Raising the price of stamps by 3 cents isn’t going to cut it if you’re trying to stop the huge losses at the U.S. Postal Service. That’s why Postmaster General Patrick Donahoe is looking at more dramatic ways to cut costs but not everyone is buying into it.
“Eventually we will go to five-day mail delivery,” said Donahoe. He says by cutting back on one day of delivery, the Postal Service can save billions of dollars, but that’s not all.
“We’re looking at changes with mailboxes,” said Donahoe, “some more flexibility in terms of what we do with centralized boxes.”
The idea is to stop door-to-door delivery and instead go to “cluster boxes” where 10 to 20 different boxes can be placed within a neighborhood, making it faster and easier for delivery.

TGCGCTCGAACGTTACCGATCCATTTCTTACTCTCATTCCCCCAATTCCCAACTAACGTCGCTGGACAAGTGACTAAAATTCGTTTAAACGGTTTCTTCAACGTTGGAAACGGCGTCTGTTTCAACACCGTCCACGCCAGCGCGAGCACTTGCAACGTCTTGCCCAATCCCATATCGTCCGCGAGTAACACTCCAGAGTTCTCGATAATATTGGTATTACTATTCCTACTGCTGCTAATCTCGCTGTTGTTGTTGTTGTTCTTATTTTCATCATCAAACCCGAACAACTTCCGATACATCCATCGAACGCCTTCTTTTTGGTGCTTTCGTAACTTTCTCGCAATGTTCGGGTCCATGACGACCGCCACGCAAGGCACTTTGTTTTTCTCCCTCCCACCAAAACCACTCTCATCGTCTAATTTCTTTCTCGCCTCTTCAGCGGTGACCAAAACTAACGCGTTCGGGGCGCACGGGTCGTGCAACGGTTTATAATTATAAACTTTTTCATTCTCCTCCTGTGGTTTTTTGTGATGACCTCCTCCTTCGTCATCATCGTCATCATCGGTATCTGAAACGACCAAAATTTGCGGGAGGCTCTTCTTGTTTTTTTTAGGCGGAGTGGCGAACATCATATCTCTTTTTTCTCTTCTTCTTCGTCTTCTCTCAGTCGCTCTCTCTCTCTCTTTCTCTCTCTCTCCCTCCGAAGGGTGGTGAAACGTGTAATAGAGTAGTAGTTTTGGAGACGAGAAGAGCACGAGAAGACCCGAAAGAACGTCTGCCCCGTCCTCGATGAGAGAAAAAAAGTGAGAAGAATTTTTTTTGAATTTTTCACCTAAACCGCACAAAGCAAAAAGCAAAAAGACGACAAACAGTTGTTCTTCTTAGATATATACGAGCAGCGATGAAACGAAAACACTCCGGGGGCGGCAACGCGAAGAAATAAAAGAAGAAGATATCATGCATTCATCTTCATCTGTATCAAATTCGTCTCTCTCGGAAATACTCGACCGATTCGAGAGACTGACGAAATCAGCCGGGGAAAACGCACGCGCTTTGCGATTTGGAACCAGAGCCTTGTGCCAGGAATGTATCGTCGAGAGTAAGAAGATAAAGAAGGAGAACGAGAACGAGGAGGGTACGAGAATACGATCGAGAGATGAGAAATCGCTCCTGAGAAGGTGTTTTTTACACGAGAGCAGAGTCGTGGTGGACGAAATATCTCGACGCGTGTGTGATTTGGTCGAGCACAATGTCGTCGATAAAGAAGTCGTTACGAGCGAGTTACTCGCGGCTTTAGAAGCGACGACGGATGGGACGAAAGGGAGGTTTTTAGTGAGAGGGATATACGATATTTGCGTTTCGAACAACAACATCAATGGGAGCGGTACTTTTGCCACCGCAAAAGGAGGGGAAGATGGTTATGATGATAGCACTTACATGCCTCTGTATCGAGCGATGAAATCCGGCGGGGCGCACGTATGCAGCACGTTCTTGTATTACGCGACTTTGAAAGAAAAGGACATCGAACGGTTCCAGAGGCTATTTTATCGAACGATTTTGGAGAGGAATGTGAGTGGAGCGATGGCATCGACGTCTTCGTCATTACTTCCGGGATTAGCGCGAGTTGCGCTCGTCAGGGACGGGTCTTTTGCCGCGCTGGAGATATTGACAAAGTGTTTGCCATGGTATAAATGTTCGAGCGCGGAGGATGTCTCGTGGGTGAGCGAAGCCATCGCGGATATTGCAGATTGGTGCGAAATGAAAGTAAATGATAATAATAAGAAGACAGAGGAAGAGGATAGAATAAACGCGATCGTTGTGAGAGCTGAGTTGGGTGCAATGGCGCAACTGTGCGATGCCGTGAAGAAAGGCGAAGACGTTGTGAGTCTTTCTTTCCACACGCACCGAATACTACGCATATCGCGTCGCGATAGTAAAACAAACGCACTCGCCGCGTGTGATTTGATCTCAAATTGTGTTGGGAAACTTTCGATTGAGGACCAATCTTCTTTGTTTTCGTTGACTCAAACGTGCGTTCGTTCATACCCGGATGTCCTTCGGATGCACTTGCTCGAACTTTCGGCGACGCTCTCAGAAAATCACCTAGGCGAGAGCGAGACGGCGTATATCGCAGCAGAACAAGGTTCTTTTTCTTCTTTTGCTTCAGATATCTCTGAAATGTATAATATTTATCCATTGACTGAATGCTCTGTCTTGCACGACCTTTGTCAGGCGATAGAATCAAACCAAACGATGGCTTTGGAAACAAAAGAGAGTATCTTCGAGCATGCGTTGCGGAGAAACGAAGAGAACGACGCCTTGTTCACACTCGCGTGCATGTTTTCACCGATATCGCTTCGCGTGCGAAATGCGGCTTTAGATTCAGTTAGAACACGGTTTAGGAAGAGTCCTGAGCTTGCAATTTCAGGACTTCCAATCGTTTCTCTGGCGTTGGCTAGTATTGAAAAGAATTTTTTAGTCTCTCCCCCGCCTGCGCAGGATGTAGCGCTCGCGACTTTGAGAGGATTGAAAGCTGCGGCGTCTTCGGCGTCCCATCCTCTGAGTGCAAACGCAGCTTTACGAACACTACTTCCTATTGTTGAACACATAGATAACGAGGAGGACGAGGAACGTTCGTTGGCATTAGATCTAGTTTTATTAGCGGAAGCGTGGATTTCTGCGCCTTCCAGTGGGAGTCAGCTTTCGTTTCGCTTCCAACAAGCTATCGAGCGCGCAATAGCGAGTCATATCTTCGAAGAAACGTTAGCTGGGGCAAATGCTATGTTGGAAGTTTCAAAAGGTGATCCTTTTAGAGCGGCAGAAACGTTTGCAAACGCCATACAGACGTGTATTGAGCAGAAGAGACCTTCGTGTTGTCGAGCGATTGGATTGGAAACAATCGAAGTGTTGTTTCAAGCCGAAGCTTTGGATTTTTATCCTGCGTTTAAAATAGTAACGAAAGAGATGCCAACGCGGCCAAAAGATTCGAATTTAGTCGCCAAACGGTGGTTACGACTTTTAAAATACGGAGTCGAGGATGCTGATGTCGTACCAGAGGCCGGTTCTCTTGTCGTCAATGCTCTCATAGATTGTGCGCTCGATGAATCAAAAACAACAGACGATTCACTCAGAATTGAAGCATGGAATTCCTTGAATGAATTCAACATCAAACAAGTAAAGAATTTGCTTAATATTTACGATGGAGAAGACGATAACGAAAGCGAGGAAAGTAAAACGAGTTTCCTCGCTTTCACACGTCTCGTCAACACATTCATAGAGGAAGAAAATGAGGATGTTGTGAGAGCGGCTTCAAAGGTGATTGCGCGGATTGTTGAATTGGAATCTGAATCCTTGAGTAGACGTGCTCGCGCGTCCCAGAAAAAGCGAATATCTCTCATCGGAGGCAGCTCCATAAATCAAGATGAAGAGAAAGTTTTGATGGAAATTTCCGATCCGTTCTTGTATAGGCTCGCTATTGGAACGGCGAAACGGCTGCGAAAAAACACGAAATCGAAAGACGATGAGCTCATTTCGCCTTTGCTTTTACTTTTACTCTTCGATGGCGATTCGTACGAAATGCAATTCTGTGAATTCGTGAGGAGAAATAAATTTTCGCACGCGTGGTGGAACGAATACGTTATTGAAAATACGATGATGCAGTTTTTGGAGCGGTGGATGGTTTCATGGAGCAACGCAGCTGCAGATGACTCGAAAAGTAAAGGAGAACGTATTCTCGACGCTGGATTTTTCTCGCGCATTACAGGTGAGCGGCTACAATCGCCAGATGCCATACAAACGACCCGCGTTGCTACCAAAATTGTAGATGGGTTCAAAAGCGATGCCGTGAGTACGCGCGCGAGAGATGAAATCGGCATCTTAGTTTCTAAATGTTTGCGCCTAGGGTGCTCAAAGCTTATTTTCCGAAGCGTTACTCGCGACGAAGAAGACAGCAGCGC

But San Diego congresswoman Susan Davis doesn’t like the idea, “Man of our older, more dense communities would be plagued in their eyes by these cluster boxes,” said Davis. “And they would really lose that vital service.”
But 73-year-old Jim Metts said he’s not opposed to the change in his San Diego neighborhood, “If it would save the post office, I’d be all for it."
Today the Post Service has 300,000 fewer employees than 10 years ago. During that time first-class mail has dropped nearly 60 percent. Patrick Donahoe said changes are needed throughout the system.
“We deliver packages now on Sunday,” said Donahoe. “We’d like to get into things like beer and wine delivery.” But they may not happen soon as it goes against various state and federal laws. Some changes that are already in the works include closer tracking and text messaging to customers.
As for Sunday delivery and cluster boxes, it is very much on the drawing board but it won’t happen without a fight. Clearly change can be hard to deliver.